# internally and externally tangent circles

See the diagram here: diagram

The diagram shows two circles of radius 1 and 2 tangent to each other and internally tangent to a circle of radius 3. What is the radius of the outlined circle internally tangent to the circle of radius 3 and externally tangent to the circles of radii 1 and 2?

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Let $r$ be the radius of the smallest circle. Let $O_1$ be the center of the circle of radius 1, $O_2$ be the center of the circle of radius 2, $O_3$ be the center of the circle with radius 3, and $O_r$ be the center of the circle of radius $r$.
If you draw $\triangle O_1O_2O_r$, you can easily verify that it has side lengths 3, $1+r$, and $2+r$. In addition, you can also verify that the cevian $O_rO_3$ to the side with length 3 has length $3-r$. We now have enough information to solve for $r$. If we let $\theta=\angle O_1O_3O_r$, then by the Law of Cosines: \begin{align} 4+(3-r)^2+4(3-r)\cos\theta &= (1+r)^2\\ 1+(3-r)^2-2(3-r)\cos\theta &= (2+r)^2. \end{align} Adding the first equation to twice the second yields the equation $6+3(3-r)^2=(1+r)^2+2(2+r)^2$, which has the solution $r=\frac 67$.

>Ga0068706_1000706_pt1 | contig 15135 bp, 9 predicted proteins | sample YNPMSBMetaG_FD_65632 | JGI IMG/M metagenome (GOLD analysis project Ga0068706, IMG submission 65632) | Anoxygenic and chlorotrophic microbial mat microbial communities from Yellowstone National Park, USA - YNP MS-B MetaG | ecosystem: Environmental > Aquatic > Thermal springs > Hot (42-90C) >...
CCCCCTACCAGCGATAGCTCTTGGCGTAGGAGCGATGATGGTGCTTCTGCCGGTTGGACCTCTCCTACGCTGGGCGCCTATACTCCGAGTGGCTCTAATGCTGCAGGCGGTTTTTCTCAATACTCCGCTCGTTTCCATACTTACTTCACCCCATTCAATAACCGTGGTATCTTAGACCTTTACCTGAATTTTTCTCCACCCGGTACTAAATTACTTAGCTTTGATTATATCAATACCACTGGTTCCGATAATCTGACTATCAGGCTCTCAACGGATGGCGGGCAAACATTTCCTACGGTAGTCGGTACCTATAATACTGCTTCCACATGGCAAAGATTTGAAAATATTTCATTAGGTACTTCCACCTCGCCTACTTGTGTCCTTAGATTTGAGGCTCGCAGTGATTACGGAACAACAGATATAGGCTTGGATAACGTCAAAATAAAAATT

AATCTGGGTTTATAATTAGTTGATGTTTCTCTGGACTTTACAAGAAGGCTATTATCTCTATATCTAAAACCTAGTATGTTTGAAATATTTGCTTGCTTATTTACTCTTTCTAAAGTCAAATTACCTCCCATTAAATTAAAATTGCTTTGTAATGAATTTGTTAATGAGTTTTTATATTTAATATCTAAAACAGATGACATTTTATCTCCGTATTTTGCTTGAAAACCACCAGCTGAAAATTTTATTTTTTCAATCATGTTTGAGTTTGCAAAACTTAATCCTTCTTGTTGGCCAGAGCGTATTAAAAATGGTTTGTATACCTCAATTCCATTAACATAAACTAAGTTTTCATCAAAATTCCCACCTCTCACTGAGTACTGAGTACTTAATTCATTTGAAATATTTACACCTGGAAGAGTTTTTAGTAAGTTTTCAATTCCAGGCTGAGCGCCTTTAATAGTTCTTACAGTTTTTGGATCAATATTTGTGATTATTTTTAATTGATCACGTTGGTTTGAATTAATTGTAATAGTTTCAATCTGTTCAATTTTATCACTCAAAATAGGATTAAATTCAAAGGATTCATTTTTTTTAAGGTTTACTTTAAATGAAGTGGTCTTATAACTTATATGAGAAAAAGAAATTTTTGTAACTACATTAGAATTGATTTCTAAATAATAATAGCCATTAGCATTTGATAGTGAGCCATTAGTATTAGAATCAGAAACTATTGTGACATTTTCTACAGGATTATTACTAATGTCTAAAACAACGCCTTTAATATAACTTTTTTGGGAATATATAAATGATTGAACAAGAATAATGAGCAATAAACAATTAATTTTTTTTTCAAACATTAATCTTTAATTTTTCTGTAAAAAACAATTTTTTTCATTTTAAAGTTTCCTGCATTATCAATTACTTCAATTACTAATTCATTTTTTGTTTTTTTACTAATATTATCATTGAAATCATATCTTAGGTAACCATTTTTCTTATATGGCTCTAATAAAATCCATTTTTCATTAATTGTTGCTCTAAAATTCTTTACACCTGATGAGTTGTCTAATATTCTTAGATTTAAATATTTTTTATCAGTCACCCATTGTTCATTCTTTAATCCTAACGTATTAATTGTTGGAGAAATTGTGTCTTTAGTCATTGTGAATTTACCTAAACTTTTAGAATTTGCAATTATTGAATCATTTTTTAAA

Alternatively, you can use Descartes' Theorem, in particular, the following formula: $$\frac1r=\frac 11+\frac12-\frac13\pm2\sqrt{\frac1{1\cdot2}-\frac1{2\cdot3}-\frac1{3\cdot1}}=\frac 76,$$ so $r=\frac67$.